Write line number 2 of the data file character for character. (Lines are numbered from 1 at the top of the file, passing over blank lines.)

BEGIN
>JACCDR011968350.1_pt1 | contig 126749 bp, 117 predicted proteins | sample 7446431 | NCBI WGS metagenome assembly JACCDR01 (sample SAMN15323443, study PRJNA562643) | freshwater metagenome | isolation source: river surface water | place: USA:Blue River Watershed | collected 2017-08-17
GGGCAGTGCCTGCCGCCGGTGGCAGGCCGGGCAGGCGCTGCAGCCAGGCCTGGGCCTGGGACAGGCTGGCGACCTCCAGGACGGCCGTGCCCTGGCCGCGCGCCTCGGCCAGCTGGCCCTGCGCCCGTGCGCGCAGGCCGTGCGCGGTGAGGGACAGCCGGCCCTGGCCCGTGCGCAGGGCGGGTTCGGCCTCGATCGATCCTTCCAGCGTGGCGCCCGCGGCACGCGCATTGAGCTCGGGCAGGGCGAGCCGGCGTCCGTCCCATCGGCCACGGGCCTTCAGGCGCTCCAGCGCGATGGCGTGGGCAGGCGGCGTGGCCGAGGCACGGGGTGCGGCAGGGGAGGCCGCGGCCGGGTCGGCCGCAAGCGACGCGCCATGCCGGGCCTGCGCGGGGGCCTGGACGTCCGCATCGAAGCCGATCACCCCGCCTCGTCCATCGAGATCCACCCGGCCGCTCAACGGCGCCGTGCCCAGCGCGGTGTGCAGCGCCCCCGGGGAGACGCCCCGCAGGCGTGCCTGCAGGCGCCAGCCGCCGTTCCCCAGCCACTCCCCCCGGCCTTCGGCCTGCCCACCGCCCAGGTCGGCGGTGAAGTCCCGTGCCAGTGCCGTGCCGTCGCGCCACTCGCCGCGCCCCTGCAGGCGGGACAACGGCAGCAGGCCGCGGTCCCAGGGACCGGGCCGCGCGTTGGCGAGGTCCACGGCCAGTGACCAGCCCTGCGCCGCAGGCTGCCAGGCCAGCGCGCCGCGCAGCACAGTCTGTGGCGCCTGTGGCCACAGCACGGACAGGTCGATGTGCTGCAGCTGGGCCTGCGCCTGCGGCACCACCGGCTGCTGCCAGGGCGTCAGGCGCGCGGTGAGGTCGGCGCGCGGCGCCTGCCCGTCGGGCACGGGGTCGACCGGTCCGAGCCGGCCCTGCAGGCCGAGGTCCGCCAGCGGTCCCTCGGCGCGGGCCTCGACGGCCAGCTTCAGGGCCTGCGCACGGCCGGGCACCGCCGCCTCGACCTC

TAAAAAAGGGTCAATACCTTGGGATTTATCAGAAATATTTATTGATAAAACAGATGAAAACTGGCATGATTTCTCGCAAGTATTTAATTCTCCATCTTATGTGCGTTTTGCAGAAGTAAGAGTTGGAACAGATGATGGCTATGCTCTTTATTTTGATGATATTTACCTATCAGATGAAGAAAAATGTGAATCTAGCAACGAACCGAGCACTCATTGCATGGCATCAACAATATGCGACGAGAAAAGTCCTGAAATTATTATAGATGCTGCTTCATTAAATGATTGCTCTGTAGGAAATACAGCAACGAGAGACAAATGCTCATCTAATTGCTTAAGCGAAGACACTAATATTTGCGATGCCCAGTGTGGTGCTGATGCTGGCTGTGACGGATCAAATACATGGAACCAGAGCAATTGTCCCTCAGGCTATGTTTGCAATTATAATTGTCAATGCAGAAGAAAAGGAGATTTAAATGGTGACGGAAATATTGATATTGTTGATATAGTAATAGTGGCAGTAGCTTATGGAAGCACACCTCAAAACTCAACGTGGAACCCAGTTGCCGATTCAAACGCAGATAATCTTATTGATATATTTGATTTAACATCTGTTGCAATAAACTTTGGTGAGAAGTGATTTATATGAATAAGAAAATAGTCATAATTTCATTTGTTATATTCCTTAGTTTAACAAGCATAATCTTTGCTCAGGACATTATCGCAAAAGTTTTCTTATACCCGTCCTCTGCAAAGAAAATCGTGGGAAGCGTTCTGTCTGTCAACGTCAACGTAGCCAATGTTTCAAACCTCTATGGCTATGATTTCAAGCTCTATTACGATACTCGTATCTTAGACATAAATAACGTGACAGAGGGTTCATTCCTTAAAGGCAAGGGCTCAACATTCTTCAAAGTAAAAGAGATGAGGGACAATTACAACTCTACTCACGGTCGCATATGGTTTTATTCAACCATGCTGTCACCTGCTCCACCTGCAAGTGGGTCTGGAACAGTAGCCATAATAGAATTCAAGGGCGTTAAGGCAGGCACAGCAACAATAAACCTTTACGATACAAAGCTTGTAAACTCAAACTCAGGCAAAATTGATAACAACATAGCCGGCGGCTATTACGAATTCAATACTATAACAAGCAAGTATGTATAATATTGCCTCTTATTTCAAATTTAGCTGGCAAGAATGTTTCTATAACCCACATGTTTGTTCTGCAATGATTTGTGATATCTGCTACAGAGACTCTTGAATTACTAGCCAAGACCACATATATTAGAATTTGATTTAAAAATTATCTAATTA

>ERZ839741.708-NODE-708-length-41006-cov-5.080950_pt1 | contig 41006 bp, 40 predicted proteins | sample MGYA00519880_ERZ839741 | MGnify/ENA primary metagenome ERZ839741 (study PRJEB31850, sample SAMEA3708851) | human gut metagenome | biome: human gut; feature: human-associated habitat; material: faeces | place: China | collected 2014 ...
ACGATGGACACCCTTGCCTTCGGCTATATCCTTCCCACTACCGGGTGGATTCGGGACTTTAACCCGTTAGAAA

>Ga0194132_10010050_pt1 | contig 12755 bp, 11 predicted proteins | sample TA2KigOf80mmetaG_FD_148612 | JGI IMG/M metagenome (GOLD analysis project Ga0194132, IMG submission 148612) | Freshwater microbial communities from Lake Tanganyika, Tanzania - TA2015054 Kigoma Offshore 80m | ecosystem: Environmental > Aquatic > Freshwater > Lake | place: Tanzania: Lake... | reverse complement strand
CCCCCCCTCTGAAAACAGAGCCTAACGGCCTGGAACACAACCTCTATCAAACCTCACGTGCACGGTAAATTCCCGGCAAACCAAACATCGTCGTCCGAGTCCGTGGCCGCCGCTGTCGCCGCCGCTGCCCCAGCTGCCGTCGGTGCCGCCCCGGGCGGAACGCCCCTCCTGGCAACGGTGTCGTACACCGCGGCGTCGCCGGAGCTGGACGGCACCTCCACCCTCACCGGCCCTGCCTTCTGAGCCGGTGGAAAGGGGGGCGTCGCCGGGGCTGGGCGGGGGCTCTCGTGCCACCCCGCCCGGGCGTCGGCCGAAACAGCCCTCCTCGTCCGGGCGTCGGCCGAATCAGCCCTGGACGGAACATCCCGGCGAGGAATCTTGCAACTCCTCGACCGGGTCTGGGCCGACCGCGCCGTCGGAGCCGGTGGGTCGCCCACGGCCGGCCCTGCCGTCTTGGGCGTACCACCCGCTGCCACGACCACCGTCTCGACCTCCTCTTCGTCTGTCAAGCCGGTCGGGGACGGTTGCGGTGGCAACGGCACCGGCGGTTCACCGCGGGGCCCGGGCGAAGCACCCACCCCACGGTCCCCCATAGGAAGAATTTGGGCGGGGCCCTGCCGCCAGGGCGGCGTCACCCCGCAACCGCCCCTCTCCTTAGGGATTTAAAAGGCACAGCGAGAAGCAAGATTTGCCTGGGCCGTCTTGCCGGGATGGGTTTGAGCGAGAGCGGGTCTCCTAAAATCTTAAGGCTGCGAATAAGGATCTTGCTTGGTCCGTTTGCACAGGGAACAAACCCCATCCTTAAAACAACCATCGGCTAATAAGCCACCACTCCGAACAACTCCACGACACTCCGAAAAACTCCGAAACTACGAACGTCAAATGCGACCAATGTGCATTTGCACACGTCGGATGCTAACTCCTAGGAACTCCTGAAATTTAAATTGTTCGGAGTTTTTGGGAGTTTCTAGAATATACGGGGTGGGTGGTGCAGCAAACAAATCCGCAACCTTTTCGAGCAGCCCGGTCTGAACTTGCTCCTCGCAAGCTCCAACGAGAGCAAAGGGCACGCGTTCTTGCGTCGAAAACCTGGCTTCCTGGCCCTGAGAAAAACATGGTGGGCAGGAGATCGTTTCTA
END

GGGCAGTGCCTGCCGCCGGTGGCAGGCCGGGCAGGCGCTGCAGCCAGGCCTGGGCCTGGGACAGGCTGGCGACCTCCAGGACGGCCGTGCCCTGGCCGCGCGCCTCGGCCAGCTGGCCCTGCGCCCGTGCGCGCAGGCCGTGCGCGGTGAGGGACAGCCGGCCCTGGCCCGTGCGCAGGGCGGGTTCGGCCTCGATCGATCCTTCCAGCGTGGCGCCCGCGGCACGCGCATTGAGCTCGGGCAGGGCGAGCCGGCGTCCGTCCCATCGGCCACGGGCCTTCAGGCGCTCCAGCGCGATGGCGTGGGCAGGCGGCGTGGCCGAGGCACGGGGTGCGGCAGGGGAGGCCGCGGCCGGGTCGGCCGCAAGCGACGCGCCATGCCGGGCCTGCGCGGGGGCCTGGACGTCCGCATCGAAGCCGATCACCCCGCCTCGTCCATCGAGATCCACCCGGCCGCTCAACGGCGCCGTGCCCAGCGCGGTGTGCAGCGCCCCCGGGGAGACGCCCCGCAGGCGTGCCTGCAGGCGCCAGCCGCCGTTCCCCAGCCACTCCCCCCGGCCTTCGGCCTGCCCACCGCCCAGGTCGGCGGTGAAGTCCCGTGCCAGTGCCGTGCCGTCGCGCCACTCGCCGCGCCCCTGCAGGCGGGACAACGGCAGCAGGCCGCGGTCCCAGGGACCGGGCCGCGCGTTGGCGAGGTCCACGGCCAGTGACCAGCCCTGCGCCGCAGGCTGCCAGGCCAGCGCGCCGCGCAGCACAGTCTGTGGCGCCTGTGGCCACAGCACGGACAGGTCGATGTGCTGCAGCTGGGCCTGCGCCTGCGGCACCACCGGCTGCTGCCAGGGCGTCAGGCGCGCGGTGAGGTCGGCGCGCGGCGCCTGCCCGTCGGGCACGGGGTCGACCGGTCCGAGCCGGCCCTGCAGGCCGAGGTCCGCCAGCGGTCCCTCGGCGCGGGCCTCGACGGCCAGCTTCAGGGCCTGCGCACGGCCGGGCACCGCCGCCTCGACCTC